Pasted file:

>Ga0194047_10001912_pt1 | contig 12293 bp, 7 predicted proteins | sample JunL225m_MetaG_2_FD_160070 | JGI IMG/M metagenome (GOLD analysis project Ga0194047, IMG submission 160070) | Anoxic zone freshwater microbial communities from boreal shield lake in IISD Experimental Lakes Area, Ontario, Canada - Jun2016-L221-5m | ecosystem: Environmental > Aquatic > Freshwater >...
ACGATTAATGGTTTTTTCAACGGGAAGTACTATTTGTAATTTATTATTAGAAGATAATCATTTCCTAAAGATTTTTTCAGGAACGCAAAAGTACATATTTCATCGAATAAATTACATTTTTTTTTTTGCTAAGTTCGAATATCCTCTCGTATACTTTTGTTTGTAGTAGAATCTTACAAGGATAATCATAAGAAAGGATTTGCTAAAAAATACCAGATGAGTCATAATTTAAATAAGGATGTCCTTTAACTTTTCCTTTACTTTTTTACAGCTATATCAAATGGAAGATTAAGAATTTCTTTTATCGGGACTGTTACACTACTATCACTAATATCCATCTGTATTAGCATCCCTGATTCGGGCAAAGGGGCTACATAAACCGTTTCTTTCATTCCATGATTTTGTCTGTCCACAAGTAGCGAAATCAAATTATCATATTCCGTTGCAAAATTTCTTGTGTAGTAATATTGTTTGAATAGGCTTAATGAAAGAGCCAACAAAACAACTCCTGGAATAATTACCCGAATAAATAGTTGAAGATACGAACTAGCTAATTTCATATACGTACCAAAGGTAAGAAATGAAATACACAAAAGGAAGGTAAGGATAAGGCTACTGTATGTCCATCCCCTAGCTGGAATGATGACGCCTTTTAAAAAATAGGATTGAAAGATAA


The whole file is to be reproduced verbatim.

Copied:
>Ga0194047_10001912_pt1 | contig 12293 bp, 7 predicted proteins | sample JunL225m_MetaG_2_FD_160070 | JGI IMG/M metagenome (GOLD analysis project Ga0194047, IMG submission 160070) | Anoxic zone freshwater microbial communities from boreal shield lake in IISD Experimental Lakes Area, Ontario, Canada - Jun2016-L221-5m | ecosystem: Environmental > Aquatic > Freshwater >...
ACGATTAATGGTTTTTTCAACGGGAAGTACTATTTGTAATTTATTATTAGAAGATAATCATTTCCTAAAGATTTTTTCAGGAACGCAAAAGTACATATTTCATCGAATAAATTACATTTTTTTTTTTGCTAAGTTCGAATATCCTCTCGTATACTTTTGTTTGTAGTAGAATCTTACAAGGATAATCATAAGAAAGGATTTGCTAAAAAATACCAGATGAGTCATAATTTAAATAAGGATGTCCTTTAACTTTTCCTTTACTTTTTTACAGCTATATCAAATGGAAGATTAAGAATTTCTTTTATCGGGACTGTTACACTACTATCACTAATATCCATCTGTATTAGCATCCCTGATTCGGGCAAAGGGGCTACATAAACCGTTTCTTTCATTCCATGATTTTGTCTGTCCACAAGTAGCGAAATCAAATTATCATATTCCGTTGCAAAATTTCTTGTGTAGTAATATTGTTTGAATAGGCTTAATGAAAGAGCCAACAAAACAACTCCTGGAATAATTACCCGAATAAATAGTTGAAGATACGAACTAGCTAATTTCATATACGTACCAAAGGTAAGAAATGAAATACACAAAAGGAAGGTAAGGATAAGGCTACTGTATGTCCATCCCCTAGCTGGAATGATGACGCCTTTTAAAAAATAGGATTGAAAGATAA